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Molecule  Simulation Type  g Value  A (Gauss) 

RI  Isotropic  2.0316  A_{methyl} = 7.91 A_{ortho−H} = −2.49, A_{meta−H} = −1.20 
RII  Isotropic  2.0316  A_{CH2} = 24.24, A_{N} = 4.34, A_{H3} = −2.81 A_{H4} = −2.39, A_{H5} = −0.65, A_{H6} = −0.23 
MI  Slowmotional  (2.05, 2.20)  A_{Cu} = (−18.82, −18.82, −197.46) A_{N} = (14.64, 14.64, 16.89) 
MII  Frozen  (2.05, 2.19)  A_{Cu} = (18.60, 18.60, 198.68) A_{N} = (14.99, 14.99, 17.78) 
Molecule  ESR Frequency  

LBand  SBand  XBand  
RI  A_{methyl} = 8.58 ${A}_{\mathrm{o}\mathrm{H}}$ = 2.60 ${A}_{\mathrm{m}\mathrm{H}}$ = 1.28  8.52 2.59 1.28  8.20 2.59 1.28 
RII  A_{CH2} = 24.26 ${A}_{\mathrm{N}}$ = 4.34 ${A}_{\mathrm{H}3,4,5}$ = 2.63, 2.46, 0.83  24.22 4.36 2.64, 2.40, 0.63  24.22 4.37 2.66, 2.51, 0.66 
MI  ${g}_{\Vert}$ = 2.20, ${g}_{\perp}$ = $2.10$ ± 0.02 ${A}_{\mathrm{Cu}}$ = 207.3 ${A}_{\mathrm{N}}$ = 14.98, 16.65  2.20, 2.02 207.4 15.07, 15.96  2.20, 2.06 204.6 15.00, 17.13 
MII  ${g}_{\Vert}$ = 2.14, ${g}_{\perp}$ = $2.09$ ± 0.02 ${A}_{\mathrm{Cu}}$ = 212.0 ${A}_{\mathrm{N}}$ = 14.96, 15.84  2.19, 2.01 200.4 14.66, 16  2.19, 2.06 199.4 14.66, 16.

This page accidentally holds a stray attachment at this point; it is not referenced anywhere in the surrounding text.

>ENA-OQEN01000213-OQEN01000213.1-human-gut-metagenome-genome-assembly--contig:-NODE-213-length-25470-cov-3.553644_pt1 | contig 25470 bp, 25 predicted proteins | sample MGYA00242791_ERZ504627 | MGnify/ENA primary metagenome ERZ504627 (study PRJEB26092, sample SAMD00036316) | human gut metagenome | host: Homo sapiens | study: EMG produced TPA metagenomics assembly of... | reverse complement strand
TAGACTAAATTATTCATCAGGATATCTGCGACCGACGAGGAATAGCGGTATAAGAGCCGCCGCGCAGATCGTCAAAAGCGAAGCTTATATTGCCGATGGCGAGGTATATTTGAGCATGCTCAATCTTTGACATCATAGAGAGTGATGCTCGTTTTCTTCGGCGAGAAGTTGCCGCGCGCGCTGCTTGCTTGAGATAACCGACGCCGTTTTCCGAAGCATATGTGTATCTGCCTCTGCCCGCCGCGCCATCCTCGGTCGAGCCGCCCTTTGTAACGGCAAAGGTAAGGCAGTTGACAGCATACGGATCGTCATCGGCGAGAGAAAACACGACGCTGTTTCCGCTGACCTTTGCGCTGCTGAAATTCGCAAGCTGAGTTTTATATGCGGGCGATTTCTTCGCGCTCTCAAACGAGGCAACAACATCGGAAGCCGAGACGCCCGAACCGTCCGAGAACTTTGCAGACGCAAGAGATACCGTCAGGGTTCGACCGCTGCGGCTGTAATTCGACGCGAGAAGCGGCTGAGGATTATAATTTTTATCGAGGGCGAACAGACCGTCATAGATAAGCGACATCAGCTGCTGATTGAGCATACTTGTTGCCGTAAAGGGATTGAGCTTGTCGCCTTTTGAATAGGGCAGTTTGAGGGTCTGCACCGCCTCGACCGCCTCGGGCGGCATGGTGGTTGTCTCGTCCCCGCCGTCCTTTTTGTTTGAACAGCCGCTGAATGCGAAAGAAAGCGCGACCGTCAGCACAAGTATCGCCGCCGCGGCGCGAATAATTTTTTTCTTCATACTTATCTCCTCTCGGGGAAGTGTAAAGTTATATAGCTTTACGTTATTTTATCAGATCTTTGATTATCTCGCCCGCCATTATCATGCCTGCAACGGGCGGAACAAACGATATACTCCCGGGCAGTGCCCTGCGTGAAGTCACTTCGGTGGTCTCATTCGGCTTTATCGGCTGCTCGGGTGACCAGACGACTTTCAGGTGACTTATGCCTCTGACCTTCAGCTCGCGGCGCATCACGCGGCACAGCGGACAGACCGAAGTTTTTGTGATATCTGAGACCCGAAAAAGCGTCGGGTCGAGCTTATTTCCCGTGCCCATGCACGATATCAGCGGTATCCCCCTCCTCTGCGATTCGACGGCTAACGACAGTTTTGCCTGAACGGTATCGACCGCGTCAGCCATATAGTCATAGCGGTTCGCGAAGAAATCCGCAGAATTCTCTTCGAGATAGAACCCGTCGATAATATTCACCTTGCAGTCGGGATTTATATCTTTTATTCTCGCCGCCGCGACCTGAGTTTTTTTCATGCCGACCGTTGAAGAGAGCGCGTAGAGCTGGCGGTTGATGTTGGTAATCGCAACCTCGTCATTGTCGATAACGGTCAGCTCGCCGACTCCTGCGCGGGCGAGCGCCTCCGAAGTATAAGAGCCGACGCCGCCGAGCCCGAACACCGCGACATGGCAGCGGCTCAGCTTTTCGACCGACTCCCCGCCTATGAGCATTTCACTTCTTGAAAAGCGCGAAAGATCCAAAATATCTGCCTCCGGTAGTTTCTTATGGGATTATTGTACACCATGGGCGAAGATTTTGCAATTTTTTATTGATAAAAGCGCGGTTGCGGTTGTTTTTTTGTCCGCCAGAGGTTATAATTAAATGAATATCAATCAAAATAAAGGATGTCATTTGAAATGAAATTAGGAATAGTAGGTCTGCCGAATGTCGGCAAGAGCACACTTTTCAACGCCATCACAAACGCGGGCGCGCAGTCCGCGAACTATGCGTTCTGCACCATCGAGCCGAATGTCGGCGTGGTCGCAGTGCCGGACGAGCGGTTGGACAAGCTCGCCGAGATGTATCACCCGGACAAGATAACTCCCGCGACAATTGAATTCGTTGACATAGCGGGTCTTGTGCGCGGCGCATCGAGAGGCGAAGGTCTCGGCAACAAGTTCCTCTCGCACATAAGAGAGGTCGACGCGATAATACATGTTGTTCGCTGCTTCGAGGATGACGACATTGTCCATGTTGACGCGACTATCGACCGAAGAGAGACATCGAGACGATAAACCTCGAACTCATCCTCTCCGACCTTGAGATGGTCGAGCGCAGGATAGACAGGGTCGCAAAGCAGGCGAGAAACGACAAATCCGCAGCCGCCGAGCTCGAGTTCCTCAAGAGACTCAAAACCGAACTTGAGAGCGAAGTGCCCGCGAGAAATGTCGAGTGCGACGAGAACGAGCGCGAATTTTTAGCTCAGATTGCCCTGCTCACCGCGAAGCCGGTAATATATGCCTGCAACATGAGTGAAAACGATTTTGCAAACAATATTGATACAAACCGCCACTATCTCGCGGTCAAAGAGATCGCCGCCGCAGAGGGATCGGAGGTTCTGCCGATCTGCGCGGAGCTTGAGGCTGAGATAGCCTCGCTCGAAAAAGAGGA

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Roy, A.S.; Srivastava, M. Hyperfine Decoupling of ESR Spectra Using Wavelet Transform. Magnetochemistry 2022, 8, 32. https://doi.org/10.3390/magnetochemistry8030032
Roy AS, Srivastava M. Hyperfine Decoupling of ESR Spectra Using Wavelet Transform. Magnetochemistry. 2022; 8(3):32. https://doi.org/10.3390/magnetochemistry8030032
Chicago/Turabian StyleRoy, Aritro Sinha, and Madhur Srivastava. 2022. "Hyperfine Decoupling of ESR Spectra Using Wavelet Transform" Magnetochemistry 8, no. 3: 32. https://doi.org/10.3390/magnetochemistry8030032